Ray Bradbury blends a mixture of miscreants, families, and carny rides to tell a story about evil, love, and laughter. He pictures life’s temporariness, wholeness, and redemption. He writes like a lyricist with words that fit a macabre fugue.
Bradbury revives the “Illustrated Man”, a tattooed villain created in an earlier short story. In contrast to Bradbury’s short story, this tattooed villain is wholly evil. His name is Mr. Dark. He manages a carnival in “Something Wicked This Way Comes”. Like Bradbury’s earlier short story, body tattoos represent lives.
This was maybe the best audiobook I've ever listened.
I found this book very intense. The author is tireless in his long, metaphoric descriptions, but with an enjoyable, delightful fluidity. I found his style addicting. His depicting of different ages are archetypal, but he expresses them beautifully.
The narrator is great! All the characters' voices are really good. The best ones, in my opinion, are Mr. Dark's subtly sinister voice and Will's Dad's grave voice. They matched perfectly.
Will and his father climbing together the rungs leading to Will's window was really intense. Father and son reconciling and having a deep conversation without saying a single word. Beautiful!
I remember loving this book when I was in middle school and wanted to enjoy it again now that my children are nearly that age. While I enjoyed the memories that this book brought back I found I didn't enjoy it as much as an adult as I did when I was younger. At times the way Ray Bradbury described the boys friendship and connection which I once so enjoyed seemed to wordy and distracting. However it is still a very solid story which is well written
I would recommend it for Bradbury fans. Due to nostalgia.
For its day this was a captivating story and I would not recommend any changes.
All of the scenes on the carousel were quite appealing to me.
That sounds interesting and do-able to me. I can only imagine new arising young actors as the two boys and some older popular actor like Bill Paxton as the dad. The Carnival owners could be someone like Tom Waites or Gary Oldman.
I recalled my own childhood in around this time the boys were in and can picture that kind of experience enriching my childhood.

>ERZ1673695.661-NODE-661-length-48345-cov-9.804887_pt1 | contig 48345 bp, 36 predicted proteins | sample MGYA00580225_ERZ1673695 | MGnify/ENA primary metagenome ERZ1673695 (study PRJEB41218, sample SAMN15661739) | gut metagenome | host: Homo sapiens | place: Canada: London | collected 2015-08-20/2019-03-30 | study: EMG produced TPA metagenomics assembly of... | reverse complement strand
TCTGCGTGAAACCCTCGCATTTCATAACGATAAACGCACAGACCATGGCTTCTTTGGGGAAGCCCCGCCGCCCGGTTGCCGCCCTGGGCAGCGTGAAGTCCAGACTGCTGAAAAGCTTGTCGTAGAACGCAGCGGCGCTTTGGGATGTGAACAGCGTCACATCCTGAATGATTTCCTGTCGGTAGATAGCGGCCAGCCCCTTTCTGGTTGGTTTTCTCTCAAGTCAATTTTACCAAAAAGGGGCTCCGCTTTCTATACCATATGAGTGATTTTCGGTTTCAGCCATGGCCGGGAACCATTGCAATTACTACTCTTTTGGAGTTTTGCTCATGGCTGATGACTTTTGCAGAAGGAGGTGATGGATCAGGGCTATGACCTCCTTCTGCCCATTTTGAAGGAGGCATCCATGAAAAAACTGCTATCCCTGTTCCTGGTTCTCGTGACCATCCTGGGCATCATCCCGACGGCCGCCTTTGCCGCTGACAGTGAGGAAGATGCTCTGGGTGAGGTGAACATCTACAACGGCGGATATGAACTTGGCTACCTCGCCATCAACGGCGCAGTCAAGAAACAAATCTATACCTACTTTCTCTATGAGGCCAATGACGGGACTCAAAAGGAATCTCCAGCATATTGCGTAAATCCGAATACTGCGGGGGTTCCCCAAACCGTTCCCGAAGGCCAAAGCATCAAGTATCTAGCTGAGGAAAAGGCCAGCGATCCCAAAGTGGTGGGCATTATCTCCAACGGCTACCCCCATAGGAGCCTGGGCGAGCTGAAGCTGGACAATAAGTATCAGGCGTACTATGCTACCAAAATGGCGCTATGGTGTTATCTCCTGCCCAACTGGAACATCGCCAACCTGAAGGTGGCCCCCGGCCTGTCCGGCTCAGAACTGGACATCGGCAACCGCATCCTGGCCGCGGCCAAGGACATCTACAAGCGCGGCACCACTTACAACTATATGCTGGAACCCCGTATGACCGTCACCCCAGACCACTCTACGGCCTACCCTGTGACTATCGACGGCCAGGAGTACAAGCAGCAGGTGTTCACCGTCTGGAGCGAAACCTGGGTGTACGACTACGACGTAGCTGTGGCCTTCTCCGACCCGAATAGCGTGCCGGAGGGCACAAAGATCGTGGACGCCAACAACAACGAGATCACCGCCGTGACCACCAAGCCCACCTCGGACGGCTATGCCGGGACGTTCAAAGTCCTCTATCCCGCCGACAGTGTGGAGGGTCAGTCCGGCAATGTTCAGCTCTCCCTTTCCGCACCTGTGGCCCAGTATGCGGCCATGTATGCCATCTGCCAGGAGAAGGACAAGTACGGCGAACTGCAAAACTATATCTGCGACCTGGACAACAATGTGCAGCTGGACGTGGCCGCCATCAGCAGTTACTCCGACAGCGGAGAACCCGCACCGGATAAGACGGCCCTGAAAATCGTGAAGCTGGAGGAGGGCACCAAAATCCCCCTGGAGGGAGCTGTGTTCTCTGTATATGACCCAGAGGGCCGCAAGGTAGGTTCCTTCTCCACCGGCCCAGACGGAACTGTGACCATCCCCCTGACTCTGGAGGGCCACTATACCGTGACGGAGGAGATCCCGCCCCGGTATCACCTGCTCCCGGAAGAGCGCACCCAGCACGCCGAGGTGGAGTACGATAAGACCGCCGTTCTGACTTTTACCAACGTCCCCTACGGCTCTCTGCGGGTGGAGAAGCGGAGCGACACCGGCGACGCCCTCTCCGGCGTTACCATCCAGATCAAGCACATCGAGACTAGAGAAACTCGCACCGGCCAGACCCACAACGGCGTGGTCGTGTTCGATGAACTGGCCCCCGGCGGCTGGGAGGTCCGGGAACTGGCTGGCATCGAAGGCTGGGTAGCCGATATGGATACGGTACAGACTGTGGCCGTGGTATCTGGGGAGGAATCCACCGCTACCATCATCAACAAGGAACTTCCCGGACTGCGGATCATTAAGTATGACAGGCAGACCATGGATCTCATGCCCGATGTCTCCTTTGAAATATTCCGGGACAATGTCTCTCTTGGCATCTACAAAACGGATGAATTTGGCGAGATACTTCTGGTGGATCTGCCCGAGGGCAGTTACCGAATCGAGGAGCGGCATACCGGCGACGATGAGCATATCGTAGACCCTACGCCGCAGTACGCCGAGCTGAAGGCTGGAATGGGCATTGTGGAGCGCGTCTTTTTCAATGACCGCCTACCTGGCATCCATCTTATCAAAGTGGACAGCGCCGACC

Bi-Vocational Pastor/Draftsman. Full time husband and dad. Audiobooks are a staple in my life because I can read and work...
My first thought is that the publishers summary made me think the book would be different than it really was. It sounded like something enjoyable to young adults, but I found myself not caring too much once I heard the narrator sounding like a 10 yr old for the young adult parts. This really put me off for most all of the book. I was beginning to think all of the events taking place were not real but just the imagination of children and I was just about to return the book when the Dad entered the scene and gave the adult perspective that I needed to the story. Maybe in print I would read the scenes differently without the whiny voice of the narrator? Finally in the last hour or so something significant happens that invokes some real terror... I can finally say I have read some Bradbury, but I would not use a credit on this knowing what you know now. Hope this helps somebody. Later.
I tried to finish this audio book to find out how it ended, but I couldn't. I might have been able to finish a print version, but the combination of the whiny Will, as the reader portrayed one of the boys in the story, and the short, choppy, writing style the author used in writing this story combined to make me absolutely hate this audio book. If I could have got my hands around Will's throat, I would have throttled him to shut him up.
We spend so much time inside Will's head and inside his father's head, that it's easy to forget what the story is all about. I like stories about kids; I like SF fiction and fantasy; and I've read stories by Ray Bradbury I liked; but I hated this one.
Maybe, when my revulsion for this story has ebbed somewhat, I'll listen to the last chapter so see what happens; but on second thought...